Kenya History, Language and Culture

History of Kenya

Archaeological excavations in northern Kenya suggest that the region was home to ape-like creatures from whom Homo sapiens descended at least six million years ago.

Over the past few millennia, Kenya has been settled by a large number of migrants from all over Africa, among the most recent arrivals being the Maasai, who crossed from present-day South Sudan in the 17th century.

The mediaeval Kenyan coast was a prosperous maritime trade centre serving ships from Arabia and Asia. Many modern ports, including Lamu and Mombasa, date from this era. The Portuguese arrived on the coast in the early 16th century, followed by Omani Arabs in the 18th century, and the British in the mid-19th century.

It was only in the 1890s that outsiders penetrated far into the interior, resulting in the British construction of the 'lunatic line' from Mombasa to Kampala (Uganda). Nairobi, founded as a staging point along this railway line, became the headquarters of the British colonial administration.

In the early 20th century, the fertile highlands around Nairobi attracted an influx of European settlers. This resulted in a liberation movement demanding greater territorial, economic and political rights for locals. Led by Jomo Kenyatta, the fight for independence gathered pace after World War II, culminating in the 1950s with a bloody three-year guerrilla war between the Mau Mau and the British colonial authorities.

Kenya was granted independence in 1963, and the Kenyan African National Union (KANU), led by Kenyatta, took power. Kenyatta died in 1978, and was succeeded by Daniel Arap Moi, an autocrat who banned opposition parties outright in 1982. A multi-party system was restored in the early 1990s, but Moi remained in power until the 2002 election, which was won by the National Alliance Rainbow Coalition (NARC), led by Mwai Kibaki, who became the country's third president.

Disputed 2007 elections resulted in widespread violence in which hundreds were killed. Following this violence, international mediators negotiated an agreement retaining Kibaki as president, but installing his main rival Raila Odinga as prime minister. The more peaceful 2013 elections saw Uhuru Kenyatta (son of Jomo), leader of the National Alliance party, elected president.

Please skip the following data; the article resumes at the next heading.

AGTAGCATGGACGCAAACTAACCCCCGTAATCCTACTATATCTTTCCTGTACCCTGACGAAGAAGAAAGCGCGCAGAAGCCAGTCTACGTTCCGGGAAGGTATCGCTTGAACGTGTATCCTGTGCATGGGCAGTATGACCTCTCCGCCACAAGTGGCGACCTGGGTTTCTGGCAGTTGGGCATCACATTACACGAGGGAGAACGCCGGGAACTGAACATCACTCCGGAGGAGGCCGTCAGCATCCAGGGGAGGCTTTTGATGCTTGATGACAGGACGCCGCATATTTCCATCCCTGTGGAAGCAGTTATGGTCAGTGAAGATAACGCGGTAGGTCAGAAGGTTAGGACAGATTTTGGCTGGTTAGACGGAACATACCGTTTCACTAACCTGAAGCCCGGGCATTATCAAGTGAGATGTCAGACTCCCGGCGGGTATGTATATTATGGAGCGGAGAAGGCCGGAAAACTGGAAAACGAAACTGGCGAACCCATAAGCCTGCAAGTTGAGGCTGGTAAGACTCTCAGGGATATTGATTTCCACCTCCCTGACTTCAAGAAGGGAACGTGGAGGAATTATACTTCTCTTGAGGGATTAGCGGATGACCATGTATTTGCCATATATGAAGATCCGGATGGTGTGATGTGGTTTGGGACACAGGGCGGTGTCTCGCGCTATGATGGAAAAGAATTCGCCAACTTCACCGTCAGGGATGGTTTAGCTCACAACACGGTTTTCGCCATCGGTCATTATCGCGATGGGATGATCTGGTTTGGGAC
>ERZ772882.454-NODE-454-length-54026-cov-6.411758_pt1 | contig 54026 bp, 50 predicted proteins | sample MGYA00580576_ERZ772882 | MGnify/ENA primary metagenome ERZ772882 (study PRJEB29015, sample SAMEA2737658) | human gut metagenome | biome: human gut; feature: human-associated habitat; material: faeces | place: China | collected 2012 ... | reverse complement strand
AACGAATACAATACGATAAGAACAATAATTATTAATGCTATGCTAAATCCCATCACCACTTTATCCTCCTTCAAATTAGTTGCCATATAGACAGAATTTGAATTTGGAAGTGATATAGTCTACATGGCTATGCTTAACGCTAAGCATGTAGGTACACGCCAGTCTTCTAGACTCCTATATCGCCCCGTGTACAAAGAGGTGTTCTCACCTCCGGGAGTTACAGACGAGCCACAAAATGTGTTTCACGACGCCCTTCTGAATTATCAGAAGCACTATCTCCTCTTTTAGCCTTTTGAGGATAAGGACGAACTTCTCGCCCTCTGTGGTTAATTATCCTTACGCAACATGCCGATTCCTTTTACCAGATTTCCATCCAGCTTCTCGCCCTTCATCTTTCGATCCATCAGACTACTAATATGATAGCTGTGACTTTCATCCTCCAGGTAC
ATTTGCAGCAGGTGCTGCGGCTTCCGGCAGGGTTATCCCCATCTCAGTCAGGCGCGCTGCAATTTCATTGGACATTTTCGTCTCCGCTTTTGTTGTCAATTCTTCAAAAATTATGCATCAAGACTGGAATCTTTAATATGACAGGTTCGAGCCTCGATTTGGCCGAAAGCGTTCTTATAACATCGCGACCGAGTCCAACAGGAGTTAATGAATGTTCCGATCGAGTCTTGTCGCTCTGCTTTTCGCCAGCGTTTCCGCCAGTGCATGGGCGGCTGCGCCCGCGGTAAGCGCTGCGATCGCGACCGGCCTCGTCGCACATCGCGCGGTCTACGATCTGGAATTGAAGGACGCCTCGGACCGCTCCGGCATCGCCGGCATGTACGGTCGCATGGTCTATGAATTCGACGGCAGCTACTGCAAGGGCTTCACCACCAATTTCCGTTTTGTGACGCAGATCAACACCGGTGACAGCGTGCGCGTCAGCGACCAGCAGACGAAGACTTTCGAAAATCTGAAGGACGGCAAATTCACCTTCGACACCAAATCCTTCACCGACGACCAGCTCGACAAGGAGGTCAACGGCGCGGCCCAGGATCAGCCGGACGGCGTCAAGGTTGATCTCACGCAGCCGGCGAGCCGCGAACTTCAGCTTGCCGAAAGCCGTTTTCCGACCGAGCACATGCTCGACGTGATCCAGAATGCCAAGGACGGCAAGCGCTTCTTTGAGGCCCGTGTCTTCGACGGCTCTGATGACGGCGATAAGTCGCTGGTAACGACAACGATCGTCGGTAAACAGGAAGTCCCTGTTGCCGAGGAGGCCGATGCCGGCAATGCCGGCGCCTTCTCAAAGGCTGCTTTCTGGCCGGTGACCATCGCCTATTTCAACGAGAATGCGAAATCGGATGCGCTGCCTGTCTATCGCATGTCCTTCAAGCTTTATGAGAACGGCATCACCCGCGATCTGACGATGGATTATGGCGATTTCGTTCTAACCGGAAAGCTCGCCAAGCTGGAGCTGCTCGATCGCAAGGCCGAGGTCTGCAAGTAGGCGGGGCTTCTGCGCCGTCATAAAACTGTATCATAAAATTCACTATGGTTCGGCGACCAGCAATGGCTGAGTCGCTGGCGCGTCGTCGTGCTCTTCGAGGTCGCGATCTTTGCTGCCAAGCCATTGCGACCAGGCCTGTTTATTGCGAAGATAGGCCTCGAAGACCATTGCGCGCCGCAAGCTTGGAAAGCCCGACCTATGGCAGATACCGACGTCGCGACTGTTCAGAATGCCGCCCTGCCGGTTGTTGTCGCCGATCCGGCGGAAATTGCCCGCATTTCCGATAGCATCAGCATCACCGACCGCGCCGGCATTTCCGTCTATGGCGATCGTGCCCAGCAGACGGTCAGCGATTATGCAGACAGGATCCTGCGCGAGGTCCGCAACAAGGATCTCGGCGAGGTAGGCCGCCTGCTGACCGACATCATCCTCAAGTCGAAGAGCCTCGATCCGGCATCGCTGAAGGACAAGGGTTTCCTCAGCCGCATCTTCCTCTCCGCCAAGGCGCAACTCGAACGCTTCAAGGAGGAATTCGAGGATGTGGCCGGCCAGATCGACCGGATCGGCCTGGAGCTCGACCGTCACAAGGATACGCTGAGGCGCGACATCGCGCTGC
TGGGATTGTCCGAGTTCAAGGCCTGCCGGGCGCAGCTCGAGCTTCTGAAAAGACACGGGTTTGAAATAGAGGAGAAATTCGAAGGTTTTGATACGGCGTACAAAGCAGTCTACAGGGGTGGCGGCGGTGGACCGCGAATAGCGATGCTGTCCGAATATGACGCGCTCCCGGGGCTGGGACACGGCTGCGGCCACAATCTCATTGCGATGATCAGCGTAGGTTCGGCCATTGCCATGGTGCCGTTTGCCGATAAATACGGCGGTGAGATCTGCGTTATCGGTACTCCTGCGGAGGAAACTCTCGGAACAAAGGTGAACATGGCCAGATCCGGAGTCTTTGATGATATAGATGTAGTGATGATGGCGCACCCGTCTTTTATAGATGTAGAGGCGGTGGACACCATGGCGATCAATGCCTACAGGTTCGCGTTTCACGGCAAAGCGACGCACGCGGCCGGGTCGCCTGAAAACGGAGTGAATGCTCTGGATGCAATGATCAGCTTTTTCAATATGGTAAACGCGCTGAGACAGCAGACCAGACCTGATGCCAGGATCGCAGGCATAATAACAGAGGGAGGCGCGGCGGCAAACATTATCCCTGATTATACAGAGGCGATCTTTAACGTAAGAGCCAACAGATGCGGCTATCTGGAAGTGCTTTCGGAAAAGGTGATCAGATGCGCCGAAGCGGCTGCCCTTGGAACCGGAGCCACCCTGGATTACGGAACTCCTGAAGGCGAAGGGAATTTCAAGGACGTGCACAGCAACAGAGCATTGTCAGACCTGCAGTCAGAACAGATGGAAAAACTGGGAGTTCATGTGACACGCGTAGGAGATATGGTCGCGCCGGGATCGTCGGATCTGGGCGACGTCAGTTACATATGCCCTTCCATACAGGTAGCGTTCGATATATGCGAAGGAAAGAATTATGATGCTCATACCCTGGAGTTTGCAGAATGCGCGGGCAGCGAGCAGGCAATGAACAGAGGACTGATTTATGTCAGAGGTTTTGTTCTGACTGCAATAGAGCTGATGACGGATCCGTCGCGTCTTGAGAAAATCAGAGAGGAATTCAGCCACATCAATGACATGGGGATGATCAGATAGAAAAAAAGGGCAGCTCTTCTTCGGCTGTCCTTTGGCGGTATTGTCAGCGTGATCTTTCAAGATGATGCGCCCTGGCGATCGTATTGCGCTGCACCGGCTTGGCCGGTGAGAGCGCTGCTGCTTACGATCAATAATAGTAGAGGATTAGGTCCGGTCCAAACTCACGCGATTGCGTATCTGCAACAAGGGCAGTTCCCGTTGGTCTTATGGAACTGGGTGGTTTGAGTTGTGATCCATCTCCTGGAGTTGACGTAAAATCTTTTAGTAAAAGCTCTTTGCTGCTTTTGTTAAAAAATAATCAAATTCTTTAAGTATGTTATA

Did you know?
• In 2004 Wangari Mutu Maathai became the first African woman to receive the Nobel Peace Prize, awarded to her for her contribution towards sustainable development, peace and democracy. She died in 2011.
• The world’s 20 fastest marathon runners in 2011 were all from Kenya.
• Some 2,500 railway workers were killed, many by lions, while building the Lunatic Line in the late 1800s.

Kenya Culture

Religion

About 80% of Kenya’s population is Christian (mostly Catholic and Protestant) and the majority of people living along the coast are Muslim. A small number follow traditional religions and there are some Sikhs and Hindus.

Language in Kenya

Kiswahili is the national language and English is the official language. The terms Swahili and Kiswahili are used interchangeably, though the term Swahili normally refers to the people while Kiswahili refers to the language. There are over 42 ethnic languages spoken, including Kikuyu and Luo.

Visa and passport information is updated regularly and is correct at the time of publishing. You should verify critical travel information independently with the relevant embassy before you travel.